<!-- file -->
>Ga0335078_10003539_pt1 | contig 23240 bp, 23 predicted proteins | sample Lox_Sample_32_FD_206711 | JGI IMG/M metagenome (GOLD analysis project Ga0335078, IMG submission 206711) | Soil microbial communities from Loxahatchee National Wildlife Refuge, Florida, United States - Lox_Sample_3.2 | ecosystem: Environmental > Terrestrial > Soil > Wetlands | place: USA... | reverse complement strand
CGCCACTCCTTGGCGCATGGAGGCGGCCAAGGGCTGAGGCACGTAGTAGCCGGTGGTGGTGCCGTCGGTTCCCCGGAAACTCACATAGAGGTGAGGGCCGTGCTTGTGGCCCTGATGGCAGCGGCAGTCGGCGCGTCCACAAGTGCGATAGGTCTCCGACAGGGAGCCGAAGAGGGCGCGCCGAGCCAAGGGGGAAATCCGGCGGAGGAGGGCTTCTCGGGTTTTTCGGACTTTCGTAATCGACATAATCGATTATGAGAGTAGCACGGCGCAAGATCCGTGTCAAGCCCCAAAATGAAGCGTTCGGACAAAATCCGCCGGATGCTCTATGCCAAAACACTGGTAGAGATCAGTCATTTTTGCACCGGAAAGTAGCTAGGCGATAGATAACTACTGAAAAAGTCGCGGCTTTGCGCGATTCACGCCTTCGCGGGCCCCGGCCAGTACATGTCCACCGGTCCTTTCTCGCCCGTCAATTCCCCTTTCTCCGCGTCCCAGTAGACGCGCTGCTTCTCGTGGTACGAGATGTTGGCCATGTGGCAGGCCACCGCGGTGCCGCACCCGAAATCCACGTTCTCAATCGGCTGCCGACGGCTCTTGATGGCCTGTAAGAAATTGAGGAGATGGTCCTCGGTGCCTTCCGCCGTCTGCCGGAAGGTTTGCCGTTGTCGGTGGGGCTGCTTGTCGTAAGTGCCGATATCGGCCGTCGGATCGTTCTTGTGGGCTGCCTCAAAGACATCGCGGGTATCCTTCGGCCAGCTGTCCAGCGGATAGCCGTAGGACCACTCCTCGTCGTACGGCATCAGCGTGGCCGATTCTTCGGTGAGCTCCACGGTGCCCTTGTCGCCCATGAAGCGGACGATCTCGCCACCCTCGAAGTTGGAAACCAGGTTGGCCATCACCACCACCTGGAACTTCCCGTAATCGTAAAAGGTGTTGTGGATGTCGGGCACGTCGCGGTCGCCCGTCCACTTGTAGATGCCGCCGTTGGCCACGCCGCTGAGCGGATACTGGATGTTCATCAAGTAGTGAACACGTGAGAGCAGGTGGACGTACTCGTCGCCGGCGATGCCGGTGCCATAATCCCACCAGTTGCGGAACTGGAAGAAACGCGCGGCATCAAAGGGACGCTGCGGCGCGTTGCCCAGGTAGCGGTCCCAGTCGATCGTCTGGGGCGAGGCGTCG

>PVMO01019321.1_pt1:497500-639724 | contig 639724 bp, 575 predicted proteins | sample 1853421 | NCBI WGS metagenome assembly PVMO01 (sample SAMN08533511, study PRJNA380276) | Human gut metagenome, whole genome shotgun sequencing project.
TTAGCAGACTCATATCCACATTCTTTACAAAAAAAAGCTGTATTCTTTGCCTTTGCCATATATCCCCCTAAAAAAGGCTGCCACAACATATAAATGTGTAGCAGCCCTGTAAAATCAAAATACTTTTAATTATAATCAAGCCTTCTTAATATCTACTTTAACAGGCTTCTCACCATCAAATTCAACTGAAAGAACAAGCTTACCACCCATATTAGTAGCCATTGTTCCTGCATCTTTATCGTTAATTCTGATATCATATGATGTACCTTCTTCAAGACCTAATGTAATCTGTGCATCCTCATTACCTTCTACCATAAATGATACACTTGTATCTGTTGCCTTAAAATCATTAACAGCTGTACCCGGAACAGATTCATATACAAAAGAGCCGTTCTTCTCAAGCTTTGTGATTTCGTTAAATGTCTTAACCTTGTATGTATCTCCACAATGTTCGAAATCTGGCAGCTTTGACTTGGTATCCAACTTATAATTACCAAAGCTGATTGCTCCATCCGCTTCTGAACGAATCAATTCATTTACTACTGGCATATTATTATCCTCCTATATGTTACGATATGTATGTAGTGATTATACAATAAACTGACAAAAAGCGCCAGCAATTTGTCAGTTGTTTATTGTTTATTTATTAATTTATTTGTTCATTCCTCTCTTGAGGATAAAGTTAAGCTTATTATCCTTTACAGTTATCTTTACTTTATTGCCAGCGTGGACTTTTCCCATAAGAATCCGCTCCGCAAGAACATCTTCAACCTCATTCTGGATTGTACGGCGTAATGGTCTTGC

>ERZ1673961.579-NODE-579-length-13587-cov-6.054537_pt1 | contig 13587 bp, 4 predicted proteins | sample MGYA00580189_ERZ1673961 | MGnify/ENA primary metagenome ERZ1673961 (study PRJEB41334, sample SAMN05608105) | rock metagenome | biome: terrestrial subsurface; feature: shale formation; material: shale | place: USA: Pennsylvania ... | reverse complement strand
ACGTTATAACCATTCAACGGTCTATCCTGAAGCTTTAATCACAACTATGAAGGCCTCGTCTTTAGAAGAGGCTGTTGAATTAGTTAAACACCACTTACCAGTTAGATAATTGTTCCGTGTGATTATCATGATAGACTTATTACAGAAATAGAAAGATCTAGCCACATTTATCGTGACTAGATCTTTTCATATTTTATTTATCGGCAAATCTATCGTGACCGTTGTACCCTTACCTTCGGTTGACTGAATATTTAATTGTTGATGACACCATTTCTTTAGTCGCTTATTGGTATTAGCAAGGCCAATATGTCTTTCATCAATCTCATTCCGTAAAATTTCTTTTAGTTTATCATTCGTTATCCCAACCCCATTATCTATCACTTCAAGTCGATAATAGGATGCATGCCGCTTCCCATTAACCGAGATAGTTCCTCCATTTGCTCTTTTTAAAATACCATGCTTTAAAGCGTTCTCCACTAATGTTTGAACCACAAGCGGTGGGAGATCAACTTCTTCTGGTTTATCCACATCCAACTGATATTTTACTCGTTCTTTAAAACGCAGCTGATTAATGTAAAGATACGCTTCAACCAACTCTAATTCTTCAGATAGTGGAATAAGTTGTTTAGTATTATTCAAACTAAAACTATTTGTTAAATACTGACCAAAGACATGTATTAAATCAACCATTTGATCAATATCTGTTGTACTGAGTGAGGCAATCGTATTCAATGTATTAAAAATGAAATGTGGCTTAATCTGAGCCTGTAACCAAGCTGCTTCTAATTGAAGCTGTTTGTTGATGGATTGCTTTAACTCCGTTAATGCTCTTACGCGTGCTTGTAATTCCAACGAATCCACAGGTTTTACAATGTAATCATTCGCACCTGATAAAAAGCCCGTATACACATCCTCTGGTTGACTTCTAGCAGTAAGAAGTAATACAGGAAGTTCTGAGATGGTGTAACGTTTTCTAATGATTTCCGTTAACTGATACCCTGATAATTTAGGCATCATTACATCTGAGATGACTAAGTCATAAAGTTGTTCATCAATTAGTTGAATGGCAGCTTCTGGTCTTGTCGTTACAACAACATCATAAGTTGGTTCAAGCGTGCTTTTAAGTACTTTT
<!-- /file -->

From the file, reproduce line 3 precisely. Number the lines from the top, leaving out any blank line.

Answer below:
>PVMO01019321.1_pt1:497500-639724 | contig 639724 bp, 575 predicted proteins | sample 1853421 | NCBI WGS metagenome assembly PVMO01 (sample SAMN08533511, study PRJNA380276) | Human gut metagenome, whole genome shotgun sequencing project.